More than 4 million unwanted, abused or aggressive dogs and cats were euthanized last year in the United States. In Johnson City, more than 2,920 animals taken to the local shelter have been euthanized this year.
Most of these deaths would have been unnecessary had pet owners spayed or neutered their animals. If they had, many puppies and kittens would not end up in local animal shelters that are struggling to stretch the limited tax dollars they are given to deal with animal control issues.
Johnson City commissioners decided in 2010 to take a pass on an ordinance requiring pet owners in the city to have their animals spayed or neutered. Similar spay/neuter laws have proved successful in lowering the unwanted pet population of Asheville, N.C., and other communities in 30 states with similar ordinances.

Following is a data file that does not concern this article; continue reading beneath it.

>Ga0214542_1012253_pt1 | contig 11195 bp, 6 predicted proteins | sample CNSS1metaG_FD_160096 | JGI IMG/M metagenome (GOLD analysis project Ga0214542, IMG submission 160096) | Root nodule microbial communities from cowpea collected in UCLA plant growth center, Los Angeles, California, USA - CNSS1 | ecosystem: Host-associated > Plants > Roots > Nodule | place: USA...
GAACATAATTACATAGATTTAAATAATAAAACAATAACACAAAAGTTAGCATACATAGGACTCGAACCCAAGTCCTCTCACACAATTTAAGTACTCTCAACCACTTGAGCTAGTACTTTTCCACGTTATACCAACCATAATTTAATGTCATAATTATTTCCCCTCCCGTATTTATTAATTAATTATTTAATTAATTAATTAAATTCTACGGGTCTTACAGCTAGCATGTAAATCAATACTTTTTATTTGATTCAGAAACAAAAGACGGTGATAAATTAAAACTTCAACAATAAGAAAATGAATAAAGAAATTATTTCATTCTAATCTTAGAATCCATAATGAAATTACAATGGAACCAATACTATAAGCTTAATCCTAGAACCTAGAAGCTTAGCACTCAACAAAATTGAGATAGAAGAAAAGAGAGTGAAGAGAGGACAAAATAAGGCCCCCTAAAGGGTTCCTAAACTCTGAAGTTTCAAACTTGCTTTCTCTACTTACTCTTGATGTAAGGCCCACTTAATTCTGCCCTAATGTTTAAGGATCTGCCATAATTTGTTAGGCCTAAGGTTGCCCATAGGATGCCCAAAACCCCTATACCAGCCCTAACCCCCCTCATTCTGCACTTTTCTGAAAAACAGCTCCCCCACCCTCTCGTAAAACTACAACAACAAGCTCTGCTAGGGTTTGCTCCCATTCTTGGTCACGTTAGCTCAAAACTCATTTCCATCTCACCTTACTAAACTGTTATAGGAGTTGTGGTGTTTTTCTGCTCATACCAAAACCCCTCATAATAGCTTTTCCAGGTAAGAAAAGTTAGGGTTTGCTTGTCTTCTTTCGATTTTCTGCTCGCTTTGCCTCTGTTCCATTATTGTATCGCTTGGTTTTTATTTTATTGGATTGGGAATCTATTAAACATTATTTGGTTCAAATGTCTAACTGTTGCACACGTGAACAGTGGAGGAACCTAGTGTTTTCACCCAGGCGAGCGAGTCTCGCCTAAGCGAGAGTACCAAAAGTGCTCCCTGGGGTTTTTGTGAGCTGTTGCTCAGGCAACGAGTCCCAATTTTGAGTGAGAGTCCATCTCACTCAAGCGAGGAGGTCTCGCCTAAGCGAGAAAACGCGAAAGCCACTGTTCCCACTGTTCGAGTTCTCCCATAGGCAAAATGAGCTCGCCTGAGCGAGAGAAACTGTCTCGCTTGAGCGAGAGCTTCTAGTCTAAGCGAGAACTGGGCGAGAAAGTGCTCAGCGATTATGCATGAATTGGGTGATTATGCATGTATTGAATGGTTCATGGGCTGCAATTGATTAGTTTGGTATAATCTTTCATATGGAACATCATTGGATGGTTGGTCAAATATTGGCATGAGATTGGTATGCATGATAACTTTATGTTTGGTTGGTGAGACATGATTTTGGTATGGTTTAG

Commissioners argued then there might be other ways to address the problem. Three years later, however, the problem persists.
One suggestion has been to step up public awareness of the issue. If only that were enough. Animal control officials and leaders of animal welfare organizations have spent years trying to educate local pet owners on the need to have their dogs and cats sterilized. The Washington County Humane Society is among a number of organizations that offer a low-cost spay/neuter program.
The message has reached some, but far too many pet owners have turned a deaf ear. As a result, animal shelters are faced with making heartbreaking life or death decisions every day.
Public education is not enough. It’s time to go after irresponsible pet owners in a way that is sure to get their attention — a mandatory spay/neuter law that reaches into their wallets.
We hope Johnson City commissioners will finally do the right thing — the humane thing — and move passage Thursday of an ordinance to hold pet owners accountable for their unspayed or unneutered animals.